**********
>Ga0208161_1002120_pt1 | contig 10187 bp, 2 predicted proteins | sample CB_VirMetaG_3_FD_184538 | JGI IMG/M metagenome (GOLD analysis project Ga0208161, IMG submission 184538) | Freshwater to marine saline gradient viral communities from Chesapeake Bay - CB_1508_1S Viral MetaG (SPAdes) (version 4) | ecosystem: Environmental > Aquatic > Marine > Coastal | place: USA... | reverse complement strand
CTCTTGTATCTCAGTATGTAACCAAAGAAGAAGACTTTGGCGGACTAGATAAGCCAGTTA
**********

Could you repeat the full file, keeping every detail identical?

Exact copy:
>Ga0208161_1002120_pt1 | contig 10187 bp, 2 predicted proteins | sample CB_VirMetaG_3_FD_184538 | JGI IMG/M metagenome (GOLD analysis project Ga0208161, IMG submission 184538) | Freshwater to marine saline gradient viral communities from Chesapeake Bay - CB_1508_1S Viral MetaG (SPAdes) (version 4) | ecosystem: Environmental > Aquatic > Marine > Coastal | place: USA... | reverse complement strand
CTCTTGTATCTCAGTATGTAACCAAAGAAGAAGACTTTGGCGGACTAGATAAGCCAGTTA